So many gear-up accidents have happened through the years that one of our popular aviation cliches is, “There are two kinds of pilots, those who have landed gear-up and those who will.”

    One of my students accomplished this feat recently, without injury to himself or anyone else.  This incident was in a Piper Arrow, which somebody describes as Piper’s attempt to “make an unscrewable pooch”, without success.

    My own gear-up story happened several years ago, during an instructional flight. 

    My instrument student was flying a practice VOR approach in his aircraft, a Cessna 182RG.  “Jeff” (not his real name) had flown this approach several times during the training, and had settled in to a routine that looked safe for the aircraft:  He stabilized the airplane outside the VOR on the approach course, crossed the VOR, started the timer for the approach, lowered the gear, reduced power, and established the inbound airspeed for the non-precision descent. 

    This airplane had a green light to indicate gear down and locked, and a yellow light to indicate gear unsafe.  It also had a warning buzzer that sounded if the power was reduced below a pre-set level when the gear was not down and locked.  Our procedure during approaches was to observe the main gear leg on each side coming down into place, look at the indicator light, and confirm to each other, “I have a wheel and a green.”  We would both look at the mirror mounted on the left wing strut to confirm that the nosewheel was down, and verbally confirm to each other that we saw the nosewheel.  These crew actions would be done in the first few seconds after crossing the FAF inbound.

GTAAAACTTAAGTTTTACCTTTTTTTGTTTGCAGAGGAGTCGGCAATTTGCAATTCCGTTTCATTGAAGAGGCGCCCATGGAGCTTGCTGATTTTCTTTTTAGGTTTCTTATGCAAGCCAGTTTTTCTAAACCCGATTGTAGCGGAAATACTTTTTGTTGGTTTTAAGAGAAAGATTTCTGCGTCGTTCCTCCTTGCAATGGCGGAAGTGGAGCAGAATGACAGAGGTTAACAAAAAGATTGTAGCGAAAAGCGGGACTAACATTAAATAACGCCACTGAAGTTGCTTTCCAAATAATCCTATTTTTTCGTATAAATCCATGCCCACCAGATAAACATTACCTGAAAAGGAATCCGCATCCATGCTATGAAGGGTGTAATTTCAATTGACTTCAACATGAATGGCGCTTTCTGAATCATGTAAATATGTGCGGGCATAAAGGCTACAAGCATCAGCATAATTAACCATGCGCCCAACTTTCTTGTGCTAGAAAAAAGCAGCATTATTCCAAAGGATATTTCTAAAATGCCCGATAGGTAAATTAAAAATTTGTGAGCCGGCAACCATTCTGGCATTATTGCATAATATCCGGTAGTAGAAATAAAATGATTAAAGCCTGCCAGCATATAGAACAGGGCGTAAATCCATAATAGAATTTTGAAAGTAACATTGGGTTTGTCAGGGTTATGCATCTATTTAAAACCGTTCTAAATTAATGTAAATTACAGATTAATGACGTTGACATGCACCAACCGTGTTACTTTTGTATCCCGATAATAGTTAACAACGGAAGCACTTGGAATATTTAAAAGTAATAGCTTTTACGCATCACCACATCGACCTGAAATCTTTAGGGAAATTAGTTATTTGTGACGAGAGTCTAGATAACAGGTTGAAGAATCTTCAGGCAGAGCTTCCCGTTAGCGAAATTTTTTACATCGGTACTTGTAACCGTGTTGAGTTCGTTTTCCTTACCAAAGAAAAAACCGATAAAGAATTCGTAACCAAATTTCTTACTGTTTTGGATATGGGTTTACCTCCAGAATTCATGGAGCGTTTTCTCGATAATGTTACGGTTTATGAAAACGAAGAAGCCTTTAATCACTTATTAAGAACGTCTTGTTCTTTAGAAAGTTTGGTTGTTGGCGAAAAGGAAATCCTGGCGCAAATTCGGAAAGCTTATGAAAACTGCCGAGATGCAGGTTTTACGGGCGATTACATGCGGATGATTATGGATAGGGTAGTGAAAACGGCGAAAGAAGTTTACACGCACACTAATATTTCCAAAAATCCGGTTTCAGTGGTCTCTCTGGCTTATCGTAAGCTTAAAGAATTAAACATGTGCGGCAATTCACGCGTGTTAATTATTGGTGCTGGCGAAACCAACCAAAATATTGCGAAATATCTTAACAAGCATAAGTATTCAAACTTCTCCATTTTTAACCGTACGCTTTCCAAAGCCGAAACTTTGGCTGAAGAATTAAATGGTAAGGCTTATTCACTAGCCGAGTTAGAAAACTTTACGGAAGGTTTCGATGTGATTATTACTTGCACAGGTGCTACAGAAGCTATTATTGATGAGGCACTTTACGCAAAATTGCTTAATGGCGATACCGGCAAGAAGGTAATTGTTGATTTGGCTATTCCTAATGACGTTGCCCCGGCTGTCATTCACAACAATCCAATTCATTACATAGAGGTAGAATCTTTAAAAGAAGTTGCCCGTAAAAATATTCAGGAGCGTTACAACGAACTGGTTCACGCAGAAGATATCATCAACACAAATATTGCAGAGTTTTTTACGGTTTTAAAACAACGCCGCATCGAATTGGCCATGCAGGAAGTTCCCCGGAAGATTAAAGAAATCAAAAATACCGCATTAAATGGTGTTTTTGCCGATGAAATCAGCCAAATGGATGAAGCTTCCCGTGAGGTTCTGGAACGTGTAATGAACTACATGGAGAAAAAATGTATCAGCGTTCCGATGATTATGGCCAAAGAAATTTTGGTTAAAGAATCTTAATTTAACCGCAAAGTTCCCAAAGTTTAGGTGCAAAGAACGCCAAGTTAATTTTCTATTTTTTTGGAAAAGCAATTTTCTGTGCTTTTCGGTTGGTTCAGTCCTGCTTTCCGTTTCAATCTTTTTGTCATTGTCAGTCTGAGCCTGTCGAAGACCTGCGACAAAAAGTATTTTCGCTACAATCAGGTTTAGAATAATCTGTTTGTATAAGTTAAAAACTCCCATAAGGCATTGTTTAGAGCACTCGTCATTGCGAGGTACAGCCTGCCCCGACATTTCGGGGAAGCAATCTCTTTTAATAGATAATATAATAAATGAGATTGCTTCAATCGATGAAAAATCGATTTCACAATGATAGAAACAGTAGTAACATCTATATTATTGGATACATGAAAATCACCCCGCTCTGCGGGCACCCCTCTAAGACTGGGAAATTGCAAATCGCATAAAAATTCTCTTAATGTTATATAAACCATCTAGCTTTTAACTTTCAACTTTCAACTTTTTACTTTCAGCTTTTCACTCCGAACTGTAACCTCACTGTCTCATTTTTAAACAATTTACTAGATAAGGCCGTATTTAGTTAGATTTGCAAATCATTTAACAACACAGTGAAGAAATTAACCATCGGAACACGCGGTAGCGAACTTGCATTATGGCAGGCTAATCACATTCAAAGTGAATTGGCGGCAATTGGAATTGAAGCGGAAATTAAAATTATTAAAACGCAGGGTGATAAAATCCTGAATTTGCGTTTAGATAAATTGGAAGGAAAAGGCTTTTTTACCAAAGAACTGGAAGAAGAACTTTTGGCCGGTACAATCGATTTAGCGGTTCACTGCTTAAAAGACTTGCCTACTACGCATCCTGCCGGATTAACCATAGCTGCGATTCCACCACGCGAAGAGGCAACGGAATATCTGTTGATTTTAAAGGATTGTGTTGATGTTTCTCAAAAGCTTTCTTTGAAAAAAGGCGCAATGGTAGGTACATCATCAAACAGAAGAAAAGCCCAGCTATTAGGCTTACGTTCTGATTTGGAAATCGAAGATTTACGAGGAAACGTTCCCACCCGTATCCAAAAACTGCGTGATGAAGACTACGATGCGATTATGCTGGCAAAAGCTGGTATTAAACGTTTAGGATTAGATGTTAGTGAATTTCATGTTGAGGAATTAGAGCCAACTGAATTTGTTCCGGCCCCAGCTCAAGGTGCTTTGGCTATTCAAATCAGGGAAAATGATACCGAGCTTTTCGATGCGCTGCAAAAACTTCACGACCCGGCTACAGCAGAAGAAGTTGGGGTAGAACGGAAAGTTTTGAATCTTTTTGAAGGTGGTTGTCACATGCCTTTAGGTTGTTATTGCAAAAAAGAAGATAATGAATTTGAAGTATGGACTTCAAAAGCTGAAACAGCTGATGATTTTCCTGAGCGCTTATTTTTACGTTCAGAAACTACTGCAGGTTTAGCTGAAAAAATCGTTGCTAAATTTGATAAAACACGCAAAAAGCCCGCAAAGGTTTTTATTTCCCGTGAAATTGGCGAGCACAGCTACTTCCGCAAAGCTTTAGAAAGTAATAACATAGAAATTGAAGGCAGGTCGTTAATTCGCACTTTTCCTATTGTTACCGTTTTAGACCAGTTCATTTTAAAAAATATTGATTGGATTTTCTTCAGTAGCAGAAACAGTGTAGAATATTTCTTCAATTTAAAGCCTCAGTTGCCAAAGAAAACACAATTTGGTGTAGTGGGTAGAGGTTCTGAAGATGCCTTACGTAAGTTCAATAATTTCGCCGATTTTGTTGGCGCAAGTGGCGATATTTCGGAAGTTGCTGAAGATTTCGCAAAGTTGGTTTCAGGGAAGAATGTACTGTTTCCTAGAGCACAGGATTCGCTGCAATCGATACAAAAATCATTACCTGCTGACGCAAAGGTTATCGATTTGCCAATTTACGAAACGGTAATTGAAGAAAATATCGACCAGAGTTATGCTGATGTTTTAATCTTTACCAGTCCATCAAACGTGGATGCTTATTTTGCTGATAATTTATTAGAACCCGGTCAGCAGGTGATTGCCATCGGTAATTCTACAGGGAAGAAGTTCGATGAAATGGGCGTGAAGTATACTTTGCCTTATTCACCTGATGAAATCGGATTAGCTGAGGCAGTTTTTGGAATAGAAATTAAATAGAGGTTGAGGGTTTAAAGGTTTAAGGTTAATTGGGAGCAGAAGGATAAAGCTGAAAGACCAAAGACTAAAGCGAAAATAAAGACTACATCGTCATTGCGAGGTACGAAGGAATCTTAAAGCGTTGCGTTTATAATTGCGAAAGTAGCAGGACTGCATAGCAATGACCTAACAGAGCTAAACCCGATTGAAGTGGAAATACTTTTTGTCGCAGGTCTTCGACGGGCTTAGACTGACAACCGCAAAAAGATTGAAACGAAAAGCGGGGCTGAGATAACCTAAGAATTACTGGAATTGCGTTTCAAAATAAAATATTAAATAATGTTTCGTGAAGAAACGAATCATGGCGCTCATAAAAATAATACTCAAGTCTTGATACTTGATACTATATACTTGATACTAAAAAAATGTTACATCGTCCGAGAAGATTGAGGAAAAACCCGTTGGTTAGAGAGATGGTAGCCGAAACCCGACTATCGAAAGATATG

Before landing, we would then re-confirm “I have a wheel and a green light”.

    On this approach, the active runway was a crossing runway to the approach runway, necessitating a circling approach.  We did the cross-checks for the gear as usual.  After executing the approach, the pilot crossed over the airport, flew downwind, base and final for the active runway, and touched down.  After the wheels were on the ground, the gear legs folded back and the plane settled onto its rear fuselage and horizontal stabilizer, the nosewheel having stayed down and locked.  The plane  yawed gently off the runway into the grass and stopped with the engine still idling.  The tower controller asked if we needed assistance, and we answered, “yes”, and exited the airplane after shutting down the engine and switches. 

    The results of the investigation into why the gear came back up were inconclusive.  The repair shop was unable to duplicate the gear coming down but not locking.  The stabilizer, elevator and some fuselage skin were replaced and the airplane flew well after the repairs. 

    “Jeff” and I remained mystified as to how we possibly missed something in our procedures.  After the gear-down indicator came on, something happened.  But it didn’t make the warning horn sound when “Jeff” pulled the power all the way back for the landing.  So it’s still a mystery after 20 years.  Other 182RG gear-up reports state that the gear warning horn did not sound......

    Possibly, we had a moment of complacency - did we really both see a green, or were we so used to seeing a green when the gear motor stopped running and the wheels came down that we missed an indication that something wasn’t right?  Could the gear motor circuit breaker have popped just before the mains locked?  We’ll never know.  But the incident made me more determined to always do multiple checks of “gear down and locked” before landing. 



Gear-up landings